Too often tactics of discipline don’t always work, because a quick sting on the hand may cause tears, and parents do not want to cause their precious baby to cry, as quite frankly the baby cries enough already! It then becomes common to wait to begin disciplining until around 2 years old. By this time the child has already gotten away with unacceptable behaviour without understanding consequences, they have no idea how or why to heed a warning.

Usually the frustration parents feel at having no control or no respect from their children can lead to emotionally reactive discipline, for example yelling, swearing, smacking in anger without warning, unreasonable punishments or irrational threats that may sound scary but will never be carried out. Reactive discipline may actually be the cause why the child does not trust us or respect us! From the minute they try to get their own way, we need to take control and mean what we say with love in our heart.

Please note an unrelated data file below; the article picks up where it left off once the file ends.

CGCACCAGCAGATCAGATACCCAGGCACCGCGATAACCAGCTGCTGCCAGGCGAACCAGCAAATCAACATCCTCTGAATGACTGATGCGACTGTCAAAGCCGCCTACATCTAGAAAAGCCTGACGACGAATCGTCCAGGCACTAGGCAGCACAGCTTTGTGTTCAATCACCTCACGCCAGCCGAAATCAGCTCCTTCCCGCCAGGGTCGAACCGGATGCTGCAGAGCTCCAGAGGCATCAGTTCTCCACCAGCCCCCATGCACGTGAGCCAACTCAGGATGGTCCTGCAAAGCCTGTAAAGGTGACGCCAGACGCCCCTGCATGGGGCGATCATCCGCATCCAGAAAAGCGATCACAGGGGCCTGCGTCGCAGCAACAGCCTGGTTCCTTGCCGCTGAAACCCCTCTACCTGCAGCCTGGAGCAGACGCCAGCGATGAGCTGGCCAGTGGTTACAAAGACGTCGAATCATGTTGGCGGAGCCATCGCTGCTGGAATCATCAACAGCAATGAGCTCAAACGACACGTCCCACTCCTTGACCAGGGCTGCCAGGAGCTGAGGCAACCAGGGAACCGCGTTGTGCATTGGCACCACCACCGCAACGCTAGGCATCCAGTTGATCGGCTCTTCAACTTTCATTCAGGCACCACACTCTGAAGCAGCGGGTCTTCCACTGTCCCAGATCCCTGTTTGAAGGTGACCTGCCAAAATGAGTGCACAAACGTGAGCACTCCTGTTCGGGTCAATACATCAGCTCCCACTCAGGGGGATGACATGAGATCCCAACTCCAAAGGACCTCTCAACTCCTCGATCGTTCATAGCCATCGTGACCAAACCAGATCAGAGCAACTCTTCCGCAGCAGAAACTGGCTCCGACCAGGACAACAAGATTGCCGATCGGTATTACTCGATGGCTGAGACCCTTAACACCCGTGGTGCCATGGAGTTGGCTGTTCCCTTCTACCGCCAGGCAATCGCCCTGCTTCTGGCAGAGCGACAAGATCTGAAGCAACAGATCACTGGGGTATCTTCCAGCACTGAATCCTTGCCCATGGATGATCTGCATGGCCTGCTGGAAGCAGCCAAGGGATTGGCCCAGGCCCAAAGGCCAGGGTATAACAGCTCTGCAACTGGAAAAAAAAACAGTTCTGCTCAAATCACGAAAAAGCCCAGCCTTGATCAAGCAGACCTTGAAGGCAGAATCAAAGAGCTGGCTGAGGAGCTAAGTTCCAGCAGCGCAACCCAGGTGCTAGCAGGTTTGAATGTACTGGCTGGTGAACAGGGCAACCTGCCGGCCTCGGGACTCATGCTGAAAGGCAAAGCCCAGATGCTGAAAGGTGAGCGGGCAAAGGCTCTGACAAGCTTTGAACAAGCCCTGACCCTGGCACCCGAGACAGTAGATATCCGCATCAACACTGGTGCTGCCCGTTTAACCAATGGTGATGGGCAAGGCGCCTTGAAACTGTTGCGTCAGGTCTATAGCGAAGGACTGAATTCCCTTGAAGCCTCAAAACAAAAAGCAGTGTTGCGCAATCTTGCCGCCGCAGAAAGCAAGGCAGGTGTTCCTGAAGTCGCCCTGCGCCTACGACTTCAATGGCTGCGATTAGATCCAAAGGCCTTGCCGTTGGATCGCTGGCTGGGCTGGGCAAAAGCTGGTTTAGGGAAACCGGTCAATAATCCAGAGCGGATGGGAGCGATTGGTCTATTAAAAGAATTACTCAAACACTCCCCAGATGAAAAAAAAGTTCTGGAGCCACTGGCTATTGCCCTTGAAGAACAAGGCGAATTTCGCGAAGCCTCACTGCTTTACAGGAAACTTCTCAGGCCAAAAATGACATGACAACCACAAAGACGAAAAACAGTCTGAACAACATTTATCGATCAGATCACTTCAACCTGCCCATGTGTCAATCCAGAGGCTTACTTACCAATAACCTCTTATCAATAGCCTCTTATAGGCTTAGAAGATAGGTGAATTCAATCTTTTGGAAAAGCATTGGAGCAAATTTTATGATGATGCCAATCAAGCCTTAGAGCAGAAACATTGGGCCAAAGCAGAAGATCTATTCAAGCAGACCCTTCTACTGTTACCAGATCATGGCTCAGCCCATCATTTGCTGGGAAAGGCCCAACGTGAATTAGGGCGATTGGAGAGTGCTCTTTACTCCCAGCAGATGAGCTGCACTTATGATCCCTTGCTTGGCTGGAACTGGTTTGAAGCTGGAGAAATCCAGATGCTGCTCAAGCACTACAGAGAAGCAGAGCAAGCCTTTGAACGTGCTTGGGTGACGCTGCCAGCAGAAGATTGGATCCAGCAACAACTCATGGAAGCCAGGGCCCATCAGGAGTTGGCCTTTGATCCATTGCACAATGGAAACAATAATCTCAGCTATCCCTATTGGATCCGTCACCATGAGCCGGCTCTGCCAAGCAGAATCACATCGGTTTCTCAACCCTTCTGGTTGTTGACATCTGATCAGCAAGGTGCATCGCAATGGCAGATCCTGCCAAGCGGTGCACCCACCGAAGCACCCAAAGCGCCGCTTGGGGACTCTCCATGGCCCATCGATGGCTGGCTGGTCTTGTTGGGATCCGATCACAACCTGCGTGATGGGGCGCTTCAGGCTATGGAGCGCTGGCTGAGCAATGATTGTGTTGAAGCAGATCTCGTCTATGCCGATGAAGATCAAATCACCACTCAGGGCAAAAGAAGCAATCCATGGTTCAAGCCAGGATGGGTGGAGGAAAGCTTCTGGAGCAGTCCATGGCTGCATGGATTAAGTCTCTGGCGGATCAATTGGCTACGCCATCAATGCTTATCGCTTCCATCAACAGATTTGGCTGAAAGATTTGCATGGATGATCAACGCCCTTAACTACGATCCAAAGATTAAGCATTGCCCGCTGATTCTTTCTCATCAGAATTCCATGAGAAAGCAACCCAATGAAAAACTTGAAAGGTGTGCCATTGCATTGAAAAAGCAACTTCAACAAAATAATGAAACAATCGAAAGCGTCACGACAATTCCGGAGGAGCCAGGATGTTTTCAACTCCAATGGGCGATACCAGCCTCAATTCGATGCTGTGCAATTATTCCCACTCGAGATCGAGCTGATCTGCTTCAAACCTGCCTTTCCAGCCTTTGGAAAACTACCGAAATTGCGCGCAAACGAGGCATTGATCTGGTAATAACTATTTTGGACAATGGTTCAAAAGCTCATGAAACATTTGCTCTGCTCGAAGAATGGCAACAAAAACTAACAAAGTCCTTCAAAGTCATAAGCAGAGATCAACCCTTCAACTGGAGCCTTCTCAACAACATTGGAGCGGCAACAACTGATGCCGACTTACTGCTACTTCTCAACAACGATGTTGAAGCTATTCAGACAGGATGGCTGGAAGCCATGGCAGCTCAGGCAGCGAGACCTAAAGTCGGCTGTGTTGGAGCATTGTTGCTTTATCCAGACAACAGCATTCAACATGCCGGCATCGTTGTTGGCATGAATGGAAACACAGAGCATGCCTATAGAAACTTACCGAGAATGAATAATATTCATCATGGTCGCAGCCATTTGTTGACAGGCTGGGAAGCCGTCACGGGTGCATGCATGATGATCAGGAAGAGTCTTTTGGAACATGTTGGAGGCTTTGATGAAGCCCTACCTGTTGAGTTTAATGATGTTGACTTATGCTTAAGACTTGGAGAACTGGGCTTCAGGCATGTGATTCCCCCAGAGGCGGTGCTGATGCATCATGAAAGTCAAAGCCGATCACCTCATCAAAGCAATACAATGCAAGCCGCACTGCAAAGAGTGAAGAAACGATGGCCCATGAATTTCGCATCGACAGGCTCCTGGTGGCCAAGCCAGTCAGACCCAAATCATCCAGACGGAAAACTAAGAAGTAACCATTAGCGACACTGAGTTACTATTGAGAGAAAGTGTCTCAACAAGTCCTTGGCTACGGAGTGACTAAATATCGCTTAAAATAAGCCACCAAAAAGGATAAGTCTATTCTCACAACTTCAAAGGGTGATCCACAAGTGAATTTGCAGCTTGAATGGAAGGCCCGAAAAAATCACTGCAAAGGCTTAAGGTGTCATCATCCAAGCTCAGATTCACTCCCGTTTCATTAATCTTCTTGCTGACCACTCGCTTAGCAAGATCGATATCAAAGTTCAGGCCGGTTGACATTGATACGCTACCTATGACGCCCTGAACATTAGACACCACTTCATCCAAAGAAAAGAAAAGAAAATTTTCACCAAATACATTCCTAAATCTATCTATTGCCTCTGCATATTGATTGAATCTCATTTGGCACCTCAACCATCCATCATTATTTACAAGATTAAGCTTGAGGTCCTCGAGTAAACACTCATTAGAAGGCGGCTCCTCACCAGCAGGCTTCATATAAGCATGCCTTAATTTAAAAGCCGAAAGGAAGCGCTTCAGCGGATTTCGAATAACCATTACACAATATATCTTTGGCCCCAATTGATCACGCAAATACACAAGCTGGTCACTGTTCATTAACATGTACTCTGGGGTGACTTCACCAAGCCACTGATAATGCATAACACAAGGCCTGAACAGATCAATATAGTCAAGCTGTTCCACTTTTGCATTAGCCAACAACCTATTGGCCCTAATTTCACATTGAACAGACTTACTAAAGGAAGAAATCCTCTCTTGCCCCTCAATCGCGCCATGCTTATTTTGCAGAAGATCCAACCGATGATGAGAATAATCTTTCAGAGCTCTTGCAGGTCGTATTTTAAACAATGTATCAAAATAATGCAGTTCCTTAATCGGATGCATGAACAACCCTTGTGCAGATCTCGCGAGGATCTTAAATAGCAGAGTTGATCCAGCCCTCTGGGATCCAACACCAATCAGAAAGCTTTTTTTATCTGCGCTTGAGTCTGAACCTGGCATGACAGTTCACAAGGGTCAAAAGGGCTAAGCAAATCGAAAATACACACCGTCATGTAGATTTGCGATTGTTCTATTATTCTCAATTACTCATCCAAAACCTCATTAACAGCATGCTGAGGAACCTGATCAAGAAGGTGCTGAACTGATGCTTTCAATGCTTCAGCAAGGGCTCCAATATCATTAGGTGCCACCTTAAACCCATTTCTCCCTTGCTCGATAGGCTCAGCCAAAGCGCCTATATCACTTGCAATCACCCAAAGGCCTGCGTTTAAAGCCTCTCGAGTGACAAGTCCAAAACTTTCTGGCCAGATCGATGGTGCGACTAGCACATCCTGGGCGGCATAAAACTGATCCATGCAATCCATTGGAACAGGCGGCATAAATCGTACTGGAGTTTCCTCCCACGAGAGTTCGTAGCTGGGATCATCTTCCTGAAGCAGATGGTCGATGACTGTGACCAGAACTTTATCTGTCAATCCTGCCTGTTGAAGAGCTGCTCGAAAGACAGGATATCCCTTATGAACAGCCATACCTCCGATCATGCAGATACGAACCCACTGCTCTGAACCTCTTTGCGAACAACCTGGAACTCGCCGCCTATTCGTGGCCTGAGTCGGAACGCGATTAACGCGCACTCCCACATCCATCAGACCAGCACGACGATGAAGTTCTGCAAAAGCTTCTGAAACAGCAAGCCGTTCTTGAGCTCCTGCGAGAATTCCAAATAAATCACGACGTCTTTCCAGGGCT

As we grow older it is much easier for us to accept the ups and downs in life if we have a stable foundation to build on. As a child we may feel angry, scared, sad or confused when we aren’t allowed to get our own way, but if we are disciplined correctly we grow up to learn that our parents loved us, were trustworthy, helped keep us safe, to make stable choices and display appropriate behaviour. Wouldn’t that also help us see that when life gives us warnings and consequences, we can interpret that as God’s unfailing, trustworthy, guidance and love for us, rather than acting like defiant children who throws a tantrum when we don’t get our own way.